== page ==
I don’t get much time to watch some of the television shows that are recommended to me, but recently, because I have been working with and teaching my friend’s bright, eleven-year-old young grandson who has exceptional needs and gifts, I decided to watch a few episodes of the FOX series, “Touch” which I watched on Netflix.
The program opens each episode with the narration of a young boy who is talking about how people across the world are interconnected in ways they would never venture to guess, one man’s mistake becoming the opening of a door for another, one person’s loss carried by a friend who had just been strengthened by the letter from across the ocean that he had finally received from a long-lost friend. As the boy describes the way we touch each other’s lives, scenes of people in several parts of the world are shown. The camera pulls out, showing the several places simultaneously, and lines begin to connect them, building strand upon strand into an intricate web.
The plot of each episode revolves around this hyper-sensitive, child (autistic in nature) who is psychically sensitive to the pain and suffering of others, often people half-way around the world. His father begins to understand that his mute child is talking to him through numbers that lead the father to be in the places and to help people who the boy has a strong feeling are in peril. A cell phone number leads to an address, to a shipping crate where illegal refugees have been hidden in a container box and are about to perish, one number leading him on a treasure-hunt of human connections.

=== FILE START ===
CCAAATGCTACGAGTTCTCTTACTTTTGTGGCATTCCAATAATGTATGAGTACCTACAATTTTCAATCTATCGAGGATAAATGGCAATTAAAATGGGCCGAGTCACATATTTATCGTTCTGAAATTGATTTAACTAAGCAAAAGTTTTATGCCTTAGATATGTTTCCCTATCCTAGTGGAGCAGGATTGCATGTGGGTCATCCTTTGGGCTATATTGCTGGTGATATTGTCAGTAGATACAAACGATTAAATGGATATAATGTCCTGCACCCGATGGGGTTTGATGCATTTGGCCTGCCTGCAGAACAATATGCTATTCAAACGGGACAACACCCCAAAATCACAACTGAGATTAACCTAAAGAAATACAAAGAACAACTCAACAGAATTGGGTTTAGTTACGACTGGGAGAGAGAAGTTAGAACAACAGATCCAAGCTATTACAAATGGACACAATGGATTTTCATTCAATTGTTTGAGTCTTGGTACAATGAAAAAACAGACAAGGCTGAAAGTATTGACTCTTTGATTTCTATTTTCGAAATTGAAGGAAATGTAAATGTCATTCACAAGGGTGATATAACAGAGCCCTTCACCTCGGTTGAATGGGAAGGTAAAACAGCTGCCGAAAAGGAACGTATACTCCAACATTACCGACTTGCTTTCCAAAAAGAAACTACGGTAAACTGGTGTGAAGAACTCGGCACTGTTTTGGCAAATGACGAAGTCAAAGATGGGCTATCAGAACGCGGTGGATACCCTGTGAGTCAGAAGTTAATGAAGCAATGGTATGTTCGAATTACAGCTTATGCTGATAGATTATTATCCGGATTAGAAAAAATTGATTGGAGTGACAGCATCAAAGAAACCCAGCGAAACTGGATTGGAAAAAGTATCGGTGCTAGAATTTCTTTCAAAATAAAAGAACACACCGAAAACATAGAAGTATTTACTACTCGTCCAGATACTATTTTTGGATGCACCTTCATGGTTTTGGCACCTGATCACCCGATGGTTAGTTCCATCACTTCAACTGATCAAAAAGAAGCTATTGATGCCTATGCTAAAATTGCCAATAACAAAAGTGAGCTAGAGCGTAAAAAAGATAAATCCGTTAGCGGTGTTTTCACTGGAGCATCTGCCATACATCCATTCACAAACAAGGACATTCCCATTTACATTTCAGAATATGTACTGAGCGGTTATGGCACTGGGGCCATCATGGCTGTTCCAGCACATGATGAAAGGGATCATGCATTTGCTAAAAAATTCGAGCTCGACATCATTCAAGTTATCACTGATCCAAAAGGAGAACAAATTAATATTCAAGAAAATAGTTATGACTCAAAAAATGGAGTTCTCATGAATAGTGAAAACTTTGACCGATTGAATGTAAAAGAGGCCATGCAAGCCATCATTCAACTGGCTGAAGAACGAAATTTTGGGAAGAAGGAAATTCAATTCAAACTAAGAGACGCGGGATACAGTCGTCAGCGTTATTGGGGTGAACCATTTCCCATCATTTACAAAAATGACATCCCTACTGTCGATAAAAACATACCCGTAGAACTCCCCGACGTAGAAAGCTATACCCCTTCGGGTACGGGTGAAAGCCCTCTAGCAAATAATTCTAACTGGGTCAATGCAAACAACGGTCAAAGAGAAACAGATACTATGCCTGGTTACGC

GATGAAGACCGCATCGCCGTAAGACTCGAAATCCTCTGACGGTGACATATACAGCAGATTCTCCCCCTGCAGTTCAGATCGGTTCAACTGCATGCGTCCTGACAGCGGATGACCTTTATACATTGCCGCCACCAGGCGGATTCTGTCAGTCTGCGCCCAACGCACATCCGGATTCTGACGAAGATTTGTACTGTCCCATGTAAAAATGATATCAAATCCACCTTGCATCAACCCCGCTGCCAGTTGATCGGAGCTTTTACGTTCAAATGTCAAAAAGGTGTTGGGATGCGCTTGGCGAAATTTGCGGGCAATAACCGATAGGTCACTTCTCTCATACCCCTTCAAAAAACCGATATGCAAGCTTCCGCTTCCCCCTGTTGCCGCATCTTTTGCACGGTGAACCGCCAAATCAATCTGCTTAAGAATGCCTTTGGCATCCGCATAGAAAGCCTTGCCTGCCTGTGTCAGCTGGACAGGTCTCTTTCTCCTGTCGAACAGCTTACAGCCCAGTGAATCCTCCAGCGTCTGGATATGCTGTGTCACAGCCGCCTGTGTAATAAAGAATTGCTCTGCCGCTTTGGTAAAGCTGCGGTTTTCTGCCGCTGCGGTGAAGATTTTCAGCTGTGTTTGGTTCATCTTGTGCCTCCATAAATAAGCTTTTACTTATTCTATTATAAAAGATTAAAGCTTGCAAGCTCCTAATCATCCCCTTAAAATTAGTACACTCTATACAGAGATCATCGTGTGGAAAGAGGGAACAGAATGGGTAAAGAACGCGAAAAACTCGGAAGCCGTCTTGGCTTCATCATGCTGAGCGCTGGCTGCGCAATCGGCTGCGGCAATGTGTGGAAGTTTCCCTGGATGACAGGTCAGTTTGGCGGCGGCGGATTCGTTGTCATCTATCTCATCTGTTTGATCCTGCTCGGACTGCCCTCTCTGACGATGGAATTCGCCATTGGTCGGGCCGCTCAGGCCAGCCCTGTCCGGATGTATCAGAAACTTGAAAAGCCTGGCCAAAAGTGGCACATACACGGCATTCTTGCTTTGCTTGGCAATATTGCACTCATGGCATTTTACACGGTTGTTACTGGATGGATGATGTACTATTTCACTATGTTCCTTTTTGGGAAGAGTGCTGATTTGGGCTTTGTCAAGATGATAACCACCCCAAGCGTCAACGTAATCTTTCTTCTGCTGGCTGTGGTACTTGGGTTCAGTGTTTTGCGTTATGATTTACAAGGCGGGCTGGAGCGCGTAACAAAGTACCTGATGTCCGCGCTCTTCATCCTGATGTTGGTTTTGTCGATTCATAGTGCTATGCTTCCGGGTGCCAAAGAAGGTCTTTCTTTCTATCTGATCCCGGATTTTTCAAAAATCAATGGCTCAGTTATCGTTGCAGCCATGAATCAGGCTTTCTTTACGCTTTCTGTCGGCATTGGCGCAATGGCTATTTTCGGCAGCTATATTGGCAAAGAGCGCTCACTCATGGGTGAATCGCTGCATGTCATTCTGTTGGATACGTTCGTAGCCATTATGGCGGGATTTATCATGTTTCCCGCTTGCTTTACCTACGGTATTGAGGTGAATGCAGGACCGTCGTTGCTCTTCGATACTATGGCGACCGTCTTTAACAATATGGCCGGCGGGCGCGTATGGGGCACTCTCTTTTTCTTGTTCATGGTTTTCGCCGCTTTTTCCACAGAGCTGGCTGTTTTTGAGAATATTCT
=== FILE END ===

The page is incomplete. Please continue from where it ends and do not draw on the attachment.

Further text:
In my own life, I have also followed a treasure-hunt of inter-connectivity, and I can see the strands of folks who have been central to me and to my journey as an environmental educator and activist.
The first treasure was my high school English teacher, Christina Bolin, who became my spiritual mentor and mother-figure friend, and who led me through the thinking, values, and insights of Henry David Thoreau’s reverence for nature, his choice to live with integrity and economy (not just for two years at Walden Pond), and for his commitment to justice through non-violent civil-disobedience.
We studied Thoreau’s On the Duty of Civil Disobedience for nearly six-weeks of the spring of my senior year in high school that 1970 when half of our English class was cutting first-period English to join Vietnam protesters at the nearby Ohio State University campus.
The nation was in an incendiary state because of the Vietnam War and because of civil rights injustices; also, environmental protection was also becoming a pressing issue. Mrs. Bolin explained that most of the delinquent students from her class were “ninnies,” not because they were joining the college protests, but because they were doing it for the wrong reasons — to get out of class and to do something that seemed exciting. Mrs. Bolin said that they really had no understanding of why they were out there protesting and that she was going to spend the